Sep 222016
 
Jay Dardenne speaks to the Bureau of Governmental Research in New Orleans on Thursday morning. (photo by Danae Columbus for UptownMessenger.com)

Jay Dardenne speaks to the Bureau of Governmental Research in New Orleans on Thursday morning. (photo by Danae Columbus for UptownMessenger.com)

Danae Columbus

Danae Columbus

Commissioner of Administration Jay Dardenne told the Bureau of Governmental Research today that the state will have no choice but to make additional cuts to departments and agencies of state government starting in January 2017 to balance the budget for the remainder of the fiscal year that ends June 30. It’s simply a matter of cash flow, Dardenne explained.

For example, Louisiana’s mineral revenue has fallen 32 percent since the 1981-82 budget year. For every $1 increase in the price of a barrel of oil, the state enjoys a $12 million benefit. The number of tax credits and exemptions for businesses has also significantly reduced the amount of funds available to the state annually. Since 2008, the state has relied on the use of one-time money and fund sweeps to fill the budget gaps.

Dardenne bemoaned the fact that Louisiana has the highest state sales tax in the U.S. He feels that short term the Great Flood of 2016 will be a drain on the state’s budget but will increase sales tax revenues in the near future. He also believes that Governor Edwards will be seeking more accountability on future exemptions and tax credits to ensure that businesses receiving them produce “quantifiable” results.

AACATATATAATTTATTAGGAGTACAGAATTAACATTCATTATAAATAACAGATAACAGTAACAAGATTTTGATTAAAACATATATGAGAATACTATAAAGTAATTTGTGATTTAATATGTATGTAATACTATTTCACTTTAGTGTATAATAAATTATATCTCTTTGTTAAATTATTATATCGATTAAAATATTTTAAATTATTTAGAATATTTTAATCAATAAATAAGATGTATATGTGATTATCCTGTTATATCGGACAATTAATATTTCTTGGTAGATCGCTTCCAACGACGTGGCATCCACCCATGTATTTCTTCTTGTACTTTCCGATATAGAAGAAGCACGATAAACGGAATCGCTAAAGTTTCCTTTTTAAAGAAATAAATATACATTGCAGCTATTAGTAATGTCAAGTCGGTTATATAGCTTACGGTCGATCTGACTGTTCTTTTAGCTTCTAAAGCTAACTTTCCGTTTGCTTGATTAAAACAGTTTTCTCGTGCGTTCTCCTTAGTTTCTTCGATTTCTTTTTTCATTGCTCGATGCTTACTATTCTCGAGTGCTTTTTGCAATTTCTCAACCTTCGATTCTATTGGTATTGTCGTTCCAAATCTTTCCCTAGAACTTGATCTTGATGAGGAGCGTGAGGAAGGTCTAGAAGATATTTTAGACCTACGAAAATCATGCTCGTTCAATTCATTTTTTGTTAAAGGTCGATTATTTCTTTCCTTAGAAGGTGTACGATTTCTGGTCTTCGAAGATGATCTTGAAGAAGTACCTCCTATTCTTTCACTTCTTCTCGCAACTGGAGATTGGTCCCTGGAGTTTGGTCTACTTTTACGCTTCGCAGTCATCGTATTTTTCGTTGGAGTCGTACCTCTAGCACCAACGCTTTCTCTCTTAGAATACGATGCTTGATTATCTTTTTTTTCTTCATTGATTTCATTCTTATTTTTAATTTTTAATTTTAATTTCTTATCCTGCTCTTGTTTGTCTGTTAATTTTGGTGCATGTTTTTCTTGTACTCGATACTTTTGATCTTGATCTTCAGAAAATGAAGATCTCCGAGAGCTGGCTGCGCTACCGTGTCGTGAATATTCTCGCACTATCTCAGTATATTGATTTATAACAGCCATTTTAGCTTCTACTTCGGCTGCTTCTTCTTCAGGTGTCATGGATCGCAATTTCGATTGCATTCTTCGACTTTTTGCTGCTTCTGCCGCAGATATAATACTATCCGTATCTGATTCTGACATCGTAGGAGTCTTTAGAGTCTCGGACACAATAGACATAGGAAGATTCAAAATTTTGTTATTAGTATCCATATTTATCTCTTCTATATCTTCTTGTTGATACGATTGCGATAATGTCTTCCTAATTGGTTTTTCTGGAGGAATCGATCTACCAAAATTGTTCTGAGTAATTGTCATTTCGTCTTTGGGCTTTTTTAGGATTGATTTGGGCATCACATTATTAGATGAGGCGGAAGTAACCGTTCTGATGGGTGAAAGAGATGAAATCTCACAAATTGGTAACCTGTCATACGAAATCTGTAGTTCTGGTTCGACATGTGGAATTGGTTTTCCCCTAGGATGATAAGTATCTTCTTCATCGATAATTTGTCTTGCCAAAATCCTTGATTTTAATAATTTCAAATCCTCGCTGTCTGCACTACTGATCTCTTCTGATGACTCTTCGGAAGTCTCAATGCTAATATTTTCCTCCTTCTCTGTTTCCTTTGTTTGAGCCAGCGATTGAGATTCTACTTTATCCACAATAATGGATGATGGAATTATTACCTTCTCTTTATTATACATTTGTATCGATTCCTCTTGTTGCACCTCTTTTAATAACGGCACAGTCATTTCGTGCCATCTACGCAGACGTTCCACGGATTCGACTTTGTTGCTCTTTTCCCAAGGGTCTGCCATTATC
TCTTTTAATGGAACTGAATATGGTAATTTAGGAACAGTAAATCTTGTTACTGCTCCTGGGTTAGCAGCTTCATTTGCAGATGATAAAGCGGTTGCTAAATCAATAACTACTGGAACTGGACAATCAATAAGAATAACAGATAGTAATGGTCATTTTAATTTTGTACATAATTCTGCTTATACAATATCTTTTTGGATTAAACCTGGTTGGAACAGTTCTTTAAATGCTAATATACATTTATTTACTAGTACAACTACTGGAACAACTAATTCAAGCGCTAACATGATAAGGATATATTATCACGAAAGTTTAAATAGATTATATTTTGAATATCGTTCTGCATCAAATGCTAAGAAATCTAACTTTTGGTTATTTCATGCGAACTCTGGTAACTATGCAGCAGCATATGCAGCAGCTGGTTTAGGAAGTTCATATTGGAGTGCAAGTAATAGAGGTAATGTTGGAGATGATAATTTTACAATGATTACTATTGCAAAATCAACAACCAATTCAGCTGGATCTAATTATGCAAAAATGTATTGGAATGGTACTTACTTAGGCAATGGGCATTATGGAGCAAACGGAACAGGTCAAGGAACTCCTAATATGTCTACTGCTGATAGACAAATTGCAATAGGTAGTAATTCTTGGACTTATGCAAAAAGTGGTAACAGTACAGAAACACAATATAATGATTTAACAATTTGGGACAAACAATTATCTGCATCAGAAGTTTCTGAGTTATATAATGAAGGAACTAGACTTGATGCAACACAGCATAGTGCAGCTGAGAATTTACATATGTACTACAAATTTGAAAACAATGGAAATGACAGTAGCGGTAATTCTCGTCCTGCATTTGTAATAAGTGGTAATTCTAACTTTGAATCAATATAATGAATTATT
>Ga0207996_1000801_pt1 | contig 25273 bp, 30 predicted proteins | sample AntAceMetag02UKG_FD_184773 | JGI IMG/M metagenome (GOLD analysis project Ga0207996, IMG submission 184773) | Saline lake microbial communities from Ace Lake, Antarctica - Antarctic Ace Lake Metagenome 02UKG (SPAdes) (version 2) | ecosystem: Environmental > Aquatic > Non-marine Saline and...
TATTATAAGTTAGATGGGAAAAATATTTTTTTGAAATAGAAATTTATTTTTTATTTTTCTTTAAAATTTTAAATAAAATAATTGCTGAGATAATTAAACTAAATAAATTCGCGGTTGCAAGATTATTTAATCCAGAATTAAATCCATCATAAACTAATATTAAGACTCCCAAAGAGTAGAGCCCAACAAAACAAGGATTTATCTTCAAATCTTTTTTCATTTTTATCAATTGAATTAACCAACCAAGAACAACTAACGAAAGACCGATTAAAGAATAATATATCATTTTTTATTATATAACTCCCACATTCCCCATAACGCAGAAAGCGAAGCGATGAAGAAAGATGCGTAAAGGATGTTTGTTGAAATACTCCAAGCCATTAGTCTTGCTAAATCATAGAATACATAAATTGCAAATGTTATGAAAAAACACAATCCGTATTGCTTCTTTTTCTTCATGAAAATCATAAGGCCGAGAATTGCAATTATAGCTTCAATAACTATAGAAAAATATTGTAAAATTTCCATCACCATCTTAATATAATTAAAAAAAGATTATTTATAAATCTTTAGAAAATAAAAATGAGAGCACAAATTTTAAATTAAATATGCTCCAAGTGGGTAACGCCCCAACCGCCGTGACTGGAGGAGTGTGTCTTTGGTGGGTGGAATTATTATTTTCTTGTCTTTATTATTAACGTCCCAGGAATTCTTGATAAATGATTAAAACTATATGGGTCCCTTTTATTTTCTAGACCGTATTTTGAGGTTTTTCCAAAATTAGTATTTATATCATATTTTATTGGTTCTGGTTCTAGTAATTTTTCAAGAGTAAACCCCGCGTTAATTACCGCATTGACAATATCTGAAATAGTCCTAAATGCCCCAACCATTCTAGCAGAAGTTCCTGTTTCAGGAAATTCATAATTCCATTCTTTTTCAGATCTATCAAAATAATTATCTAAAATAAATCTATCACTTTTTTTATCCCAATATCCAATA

Citizens should expect more dramatic cuts before the end of the fiscal year, said Dardenne. “We’re sitting on a ticking time bomb,” he explained. There’s a shortage in revenues and not enough money to satisfy expenditures. He wished that Governor Edwards had more discretion on budget cuts to manage short falls.

Dardenne explained that Governor Edwards has created several task forces which are hard at work identifying new solutions to infrastructure and long-term funding issues. Their results should be available in the coming months.

BOTH SIDES EXPRESSED VALID POINTS IN BAIL BONDS REDUCTION DISCUSSION

No one believes that most non-violent offenders charged with minor municipal offenses should languish in jail for days or weeks prior to their first appearance before a judge simply because they lack the financial resources to post even the smallest bond. Still, the City Council must determine how to balance the need to give justice to everyone versus the need for basic safety in our city.